On the fourth of July, the United States celebrates the adoption of the Declaration of Independence, which to date, happened 241 years ago. Two days before, on July 2, 1776, the Congress for the thirteen colonies voted to declare freedom from British rule. And freedom remains a deeply held value to Americans today.
In America and around the world, another specific group of people greatly value the experience of freedom as well. These are people who are childfree – they have no children by choice. Over the years, I’ve surveyed the childfree on many topics, and one in particular asked respondents to get to the core of the reason they are childfree. I asked people to answer this question: If you could sum up the reason you are childfree in one word, what would it be?
Of the nearly 600 respondents, here are the top ten words they gave. Starting with #10, which came in at a tie:
10. spontaneity & money
And the #1 word people gave as the reason they are childfree: freedom.
Freedom to pursue a life that reflects what is most important to them. Freedom to go after their dreams and goals. Freedom to live their lives as they wish. Many, many childfree see the responsibility of raising children as greatly limiting their experience of freedom. And they value it more than any amount of desire they may have for the experience of parenthood.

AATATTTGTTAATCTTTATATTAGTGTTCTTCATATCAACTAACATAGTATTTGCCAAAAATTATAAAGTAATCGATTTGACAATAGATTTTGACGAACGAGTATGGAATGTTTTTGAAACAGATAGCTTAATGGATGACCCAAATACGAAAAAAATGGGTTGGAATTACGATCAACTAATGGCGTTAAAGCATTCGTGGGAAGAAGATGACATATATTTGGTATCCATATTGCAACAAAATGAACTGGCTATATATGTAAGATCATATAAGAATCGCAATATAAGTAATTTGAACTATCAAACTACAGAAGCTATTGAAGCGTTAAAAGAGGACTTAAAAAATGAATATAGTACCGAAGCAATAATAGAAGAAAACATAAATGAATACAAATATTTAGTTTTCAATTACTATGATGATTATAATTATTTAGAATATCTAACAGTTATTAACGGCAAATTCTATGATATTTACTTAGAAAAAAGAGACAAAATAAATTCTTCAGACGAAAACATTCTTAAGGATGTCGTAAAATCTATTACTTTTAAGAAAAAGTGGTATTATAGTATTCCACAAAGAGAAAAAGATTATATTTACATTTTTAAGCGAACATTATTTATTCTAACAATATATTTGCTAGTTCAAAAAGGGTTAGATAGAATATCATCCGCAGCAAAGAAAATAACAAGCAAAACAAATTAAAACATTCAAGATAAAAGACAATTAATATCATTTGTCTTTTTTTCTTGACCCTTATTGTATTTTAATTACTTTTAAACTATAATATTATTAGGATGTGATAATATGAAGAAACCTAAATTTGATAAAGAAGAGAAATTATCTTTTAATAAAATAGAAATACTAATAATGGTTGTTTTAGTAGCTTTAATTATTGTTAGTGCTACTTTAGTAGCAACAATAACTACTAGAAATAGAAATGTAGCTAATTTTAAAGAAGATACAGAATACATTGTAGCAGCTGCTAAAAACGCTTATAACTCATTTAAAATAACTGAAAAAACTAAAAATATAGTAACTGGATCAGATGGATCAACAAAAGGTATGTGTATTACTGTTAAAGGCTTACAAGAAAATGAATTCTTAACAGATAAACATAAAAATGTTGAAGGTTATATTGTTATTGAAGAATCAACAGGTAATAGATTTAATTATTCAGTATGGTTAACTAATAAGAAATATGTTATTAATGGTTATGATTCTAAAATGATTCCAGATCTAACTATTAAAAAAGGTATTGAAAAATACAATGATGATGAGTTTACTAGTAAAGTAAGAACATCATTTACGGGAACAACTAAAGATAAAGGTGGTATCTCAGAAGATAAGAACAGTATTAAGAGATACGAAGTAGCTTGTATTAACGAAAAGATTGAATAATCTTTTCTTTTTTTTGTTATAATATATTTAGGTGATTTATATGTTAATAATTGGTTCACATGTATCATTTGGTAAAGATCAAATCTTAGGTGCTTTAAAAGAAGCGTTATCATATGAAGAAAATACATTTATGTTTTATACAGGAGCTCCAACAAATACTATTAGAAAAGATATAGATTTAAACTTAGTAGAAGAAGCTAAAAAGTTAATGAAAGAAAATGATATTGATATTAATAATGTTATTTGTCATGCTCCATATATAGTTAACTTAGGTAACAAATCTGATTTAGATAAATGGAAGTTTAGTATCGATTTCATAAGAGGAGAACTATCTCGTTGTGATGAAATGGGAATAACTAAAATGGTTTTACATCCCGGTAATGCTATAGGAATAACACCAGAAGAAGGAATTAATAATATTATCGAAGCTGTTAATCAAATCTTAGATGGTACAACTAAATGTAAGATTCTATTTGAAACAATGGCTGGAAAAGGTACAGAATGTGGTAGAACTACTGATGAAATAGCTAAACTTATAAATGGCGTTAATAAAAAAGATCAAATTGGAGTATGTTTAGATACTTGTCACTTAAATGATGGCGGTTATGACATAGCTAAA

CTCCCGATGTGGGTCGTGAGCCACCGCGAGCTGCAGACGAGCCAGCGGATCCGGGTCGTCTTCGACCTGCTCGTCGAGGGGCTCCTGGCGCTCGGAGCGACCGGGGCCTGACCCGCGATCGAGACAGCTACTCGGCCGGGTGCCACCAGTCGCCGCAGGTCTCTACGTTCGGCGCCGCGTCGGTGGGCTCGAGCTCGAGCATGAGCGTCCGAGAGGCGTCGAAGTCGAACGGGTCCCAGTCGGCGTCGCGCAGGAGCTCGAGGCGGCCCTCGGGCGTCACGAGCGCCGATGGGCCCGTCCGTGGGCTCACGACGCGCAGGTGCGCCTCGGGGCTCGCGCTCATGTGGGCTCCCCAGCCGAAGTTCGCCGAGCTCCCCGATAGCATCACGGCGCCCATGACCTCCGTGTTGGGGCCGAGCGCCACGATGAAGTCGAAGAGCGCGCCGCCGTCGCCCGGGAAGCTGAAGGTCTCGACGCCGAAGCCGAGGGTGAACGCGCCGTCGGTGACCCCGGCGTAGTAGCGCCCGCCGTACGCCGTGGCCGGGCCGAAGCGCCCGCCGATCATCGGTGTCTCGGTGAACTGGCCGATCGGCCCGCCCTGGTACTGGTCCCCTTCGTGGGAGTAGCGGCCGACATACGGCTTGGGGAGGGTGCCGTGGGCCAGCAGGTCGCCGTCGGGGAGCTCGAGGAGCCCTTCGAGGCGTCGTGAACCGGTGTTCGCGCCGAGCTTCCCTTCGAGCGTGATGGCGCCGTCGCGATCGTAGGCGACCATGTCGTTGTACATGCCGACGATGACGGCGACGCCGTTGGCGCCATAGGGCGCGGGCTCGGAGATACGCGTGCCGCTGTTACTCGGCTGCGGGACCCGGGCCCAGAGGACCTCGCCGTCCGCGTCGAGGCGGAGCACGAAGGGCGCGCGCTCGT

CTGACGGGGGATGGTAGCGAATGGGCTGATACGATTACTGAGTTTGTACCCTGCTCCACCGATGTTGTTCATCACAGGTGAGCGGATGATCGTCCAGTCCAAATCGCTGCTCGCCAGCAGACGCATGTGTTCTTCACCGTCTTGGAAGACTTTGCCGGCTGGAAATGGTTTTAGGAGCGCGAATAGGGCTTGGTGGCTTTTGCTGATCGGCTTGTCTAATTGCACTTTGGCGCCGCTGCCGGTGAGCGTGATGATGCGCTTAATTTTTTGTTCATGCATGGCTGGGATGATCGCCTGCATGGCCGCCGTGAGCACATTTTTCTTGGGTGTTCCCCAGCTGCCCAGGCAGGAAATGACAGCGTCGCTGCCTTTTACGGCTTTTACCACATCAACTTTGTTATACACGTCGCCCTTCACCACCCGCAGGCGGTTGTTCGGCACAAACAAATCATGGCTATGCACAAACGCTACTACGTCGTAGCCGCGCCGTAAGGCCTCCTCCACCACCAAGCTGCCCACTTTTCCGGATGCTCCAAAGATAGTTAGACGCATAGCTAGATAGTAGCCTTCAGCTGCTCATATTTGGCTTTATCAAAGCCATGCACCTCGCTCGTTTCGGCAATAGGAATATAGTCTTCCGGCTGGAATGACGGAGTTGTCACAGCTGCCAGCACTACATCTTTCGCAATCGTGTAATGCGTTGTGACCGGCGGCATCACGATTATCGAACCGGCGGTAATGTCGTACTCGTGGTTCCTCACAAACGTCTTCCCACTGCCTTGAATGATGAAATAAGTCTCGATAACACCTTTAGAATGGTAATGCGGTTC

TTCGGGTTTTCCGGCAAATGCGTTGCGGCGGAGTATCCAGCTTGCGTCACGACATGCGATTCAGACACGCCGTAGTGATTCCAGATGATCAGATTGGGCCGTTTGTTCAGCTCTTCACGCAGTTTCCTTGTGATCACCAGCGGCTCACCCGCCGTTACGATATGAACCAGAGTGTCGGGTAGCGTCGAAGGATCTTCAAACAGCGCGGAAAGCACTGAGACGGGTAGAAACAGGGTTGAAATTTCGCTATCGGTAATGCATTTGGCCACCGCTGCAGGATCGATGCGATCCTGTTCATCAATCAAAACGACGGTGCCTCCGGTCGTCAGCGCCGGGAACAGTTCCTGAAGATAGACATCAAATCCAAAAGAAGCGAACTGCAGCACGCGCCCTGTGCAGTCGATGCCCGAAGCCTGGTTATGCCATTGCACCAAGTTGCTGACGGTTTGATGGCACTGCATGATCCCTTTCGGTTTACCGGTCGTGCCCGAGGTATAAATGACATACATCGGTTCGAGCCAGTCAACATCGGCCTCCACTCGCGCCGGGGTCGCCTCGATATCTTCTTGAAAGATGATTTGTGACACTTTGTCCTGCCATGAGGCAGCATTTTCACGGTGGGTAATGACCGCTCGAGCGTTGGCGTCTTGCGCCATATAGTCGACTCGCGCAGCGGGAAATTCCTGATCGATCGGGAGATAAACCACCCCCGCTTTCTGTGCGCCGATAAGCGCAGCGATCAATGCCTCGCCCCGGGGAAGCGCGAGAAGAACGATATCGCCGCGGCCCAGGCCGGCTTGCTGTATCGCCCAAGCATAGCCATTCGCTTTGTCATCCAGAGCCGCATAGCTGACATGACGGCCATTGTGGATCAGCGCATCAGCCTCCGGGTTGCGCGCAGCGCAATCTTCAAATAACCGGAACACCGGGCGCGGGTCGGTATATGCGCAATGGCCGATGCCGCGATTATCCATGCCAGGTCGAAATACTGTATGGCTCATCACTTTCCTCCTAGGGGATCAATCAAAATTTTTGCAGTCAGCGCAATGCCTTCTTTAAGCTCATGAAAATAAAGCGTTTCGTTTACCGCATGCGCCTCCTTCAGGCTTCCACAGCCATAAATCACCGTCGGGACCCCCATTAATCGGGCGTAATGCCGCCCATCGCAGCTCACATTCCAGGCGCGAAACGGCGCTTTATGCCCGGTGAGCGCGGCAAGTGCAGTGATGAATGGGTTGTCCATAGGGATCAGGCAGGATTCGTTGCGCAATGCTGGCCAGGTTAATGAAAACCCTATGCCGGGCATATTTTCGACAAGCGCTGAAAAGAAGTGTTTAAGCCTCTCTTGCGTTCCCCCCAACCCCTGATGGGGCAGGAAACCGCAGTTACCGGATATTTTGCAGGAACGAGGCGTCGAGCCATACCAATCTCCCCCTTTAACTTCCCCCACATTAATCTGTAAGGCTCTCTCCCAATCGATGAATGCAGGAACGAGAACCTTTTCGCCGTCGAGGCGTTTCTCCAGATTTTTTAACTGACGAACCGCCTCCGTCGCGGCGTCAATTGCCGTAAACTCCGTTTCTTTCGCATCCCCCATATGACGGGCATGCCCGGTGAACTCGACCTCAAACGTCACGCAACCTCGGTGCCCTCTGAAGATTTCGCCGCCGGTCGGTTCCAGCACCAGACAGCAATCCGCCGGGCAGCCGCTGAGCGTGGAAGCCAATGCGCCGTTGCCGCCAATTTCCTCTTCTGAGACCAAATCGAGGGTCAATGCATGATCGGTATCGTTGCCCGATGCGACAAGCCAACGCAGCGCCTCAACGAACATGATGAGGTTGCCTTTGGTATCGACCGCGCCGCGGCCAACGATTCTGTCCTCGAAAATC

From interviewing the childfree since the late 1990’s, another word that deserves discussion is “relationship.” Many childfree who are in committed relationships speak of their concern about how having children would change their relationship, and change it forever. Even if the couple has some level of desire to become parents, ultimately they don’t trust that having children would change the relationship in a positive way. To them, their committed relationship is Number One, and many decide that having children is not worth risking what they have right now, which is a great relationship.
For me personally, the two words on the top ten list that resonate most are: disinterest and freedom. Both, however, cluster under a larger word: life. From as far back as my teen years, when I thought about how I wanted to live my life, the experience of parenthood was not something I wanted as part of it. I babysat a lot as a teen, and this experience confirmed these feelings. Over time, I have witnessed loved ones raising their children, and while I see the fulfilling aspects of it, I have never wanted the day-to-day life that parenthood brings or for it to be the central focus of my life.
So, on July 4th, I celebrate what our country’s founders achieved. I celebrate the freedoms we have in our great country, some for which we continue to have to fight. I celebrate the freedom that comes from a life that does not include the raising of children. And I celebrate how this freedom continues to serve as a gateway to learnings, experiences, adventures, and ways of contributing to others and our world that give me a rich sense of fulfillment and purpose in my life.
Happy fourth of July!
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